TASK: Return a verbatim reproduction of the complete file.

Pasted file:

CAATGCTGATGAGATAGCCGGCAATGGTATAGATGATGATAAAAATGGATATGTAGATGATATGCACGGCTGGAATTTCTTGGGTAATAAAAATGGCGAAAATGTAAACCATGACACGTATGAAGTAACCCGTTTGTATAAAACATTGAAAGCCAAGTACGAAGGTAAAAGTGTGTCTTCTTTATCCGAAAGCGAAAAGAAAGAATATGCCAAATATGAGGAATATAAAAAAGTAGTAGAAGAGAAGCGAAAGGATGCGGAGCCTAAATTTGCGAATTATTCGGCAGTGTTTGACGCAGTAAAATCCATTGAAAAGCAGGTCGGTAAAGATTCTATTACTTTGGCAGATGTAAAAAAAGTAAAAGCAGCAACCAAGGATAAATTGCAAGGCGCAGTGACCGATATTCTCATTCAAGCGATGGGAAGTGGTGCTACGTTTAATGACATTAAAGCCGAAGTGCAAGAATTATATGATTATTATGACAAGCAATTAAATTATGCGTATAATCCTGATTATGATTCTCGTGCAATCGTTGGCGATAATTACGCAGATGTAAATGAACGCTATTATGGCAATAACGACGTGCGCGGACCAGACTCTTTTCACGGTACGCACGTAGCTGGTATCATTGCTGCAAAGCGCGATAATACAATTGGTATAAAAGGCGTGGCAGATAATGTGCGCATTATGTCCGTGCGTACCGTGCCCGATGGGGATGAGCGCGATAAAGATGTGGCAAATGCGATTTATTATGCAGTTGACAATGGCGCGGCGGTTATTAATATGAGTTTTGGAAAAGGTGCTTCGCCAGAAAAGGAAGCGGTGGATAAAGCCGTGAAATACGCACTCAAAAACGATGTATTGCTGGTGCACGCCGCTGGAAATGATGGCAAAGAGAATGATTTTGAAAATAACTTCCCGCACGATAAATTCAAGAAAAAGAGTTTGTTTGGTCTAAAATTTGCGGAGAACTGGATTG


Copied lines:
CAATGCTGATGAGATAGCCGGCAATGGTATAGATGATGATAAAAATGGATATGTAGATGATATGCACGGCTGGAATTTCTTGGGTAATAAAAATGGCGAAAATGTAAACCATGACACGTATGAAGTAACCCGTTTGTATAAAACATTGAAAGCCAAGTACGAAGGTAAAAGTGTGTCTTCTTTATCCGAAAGCGAAAAGAAAGAATATGCCAAATATGAGGAATATAAAAAAGTAGTAGAAGAGAAGCGAAAGGATGCGGAGCCTAAATTTGCGAATTATTCGGCAGTGTTTGACGCAGTAAAATCCATTGAAAAGCAGGTCGGTAAAGATTCTATTACTTTGGCAGATGTAAAAAAAGTAAAAGCAGCAACCAAGGATAAATTGCAAGGCGCAGTGACCGATATTCTCATTCAAGCGATGGGAAGTGGTGCTACGTTTAATGACATTAAAGCCGAAGTGCAAGAATTATATGATTATTATGACAAGCAATTAAATTATGCGTATAATCCTGATTATGATTCTCGTGCAATCGTTGGCGATAATTACGCAGATGTAAATGAACGCTATTATGGCAATAACGACGTGCGCGGACCAGACTCTTTTCACGGTACGCACGTAGCTGGTATCATTGCTGCAAAGCGCGATAATACAATTGGTATAAAAGGCGTGGCAGATAATGTGCGCATTATGTCCGTGCGTACCGTGCCCGATGGGGATGAGCGCGATAAAGATGTGGCAAATGCGATTTATTATGCAGTTGACAATGGCGCGGCGGTTATTAATATGAGTTTTGGAAAAGGTGCTTCGCCAGAAAAGGAAGCGGTGGATAAAGCCGTGAAATACGCACTCAAAAACGATGTATTGCTGGTGCACGCCGCTGGAAATGATGGCAAAGAGAATGATTTTGAAAATAACTTCCCGCACGATAAATTCAAGAAAAAGAGTTTGTTTGGTCTAAAATTTGCGGAGAACTGGATTG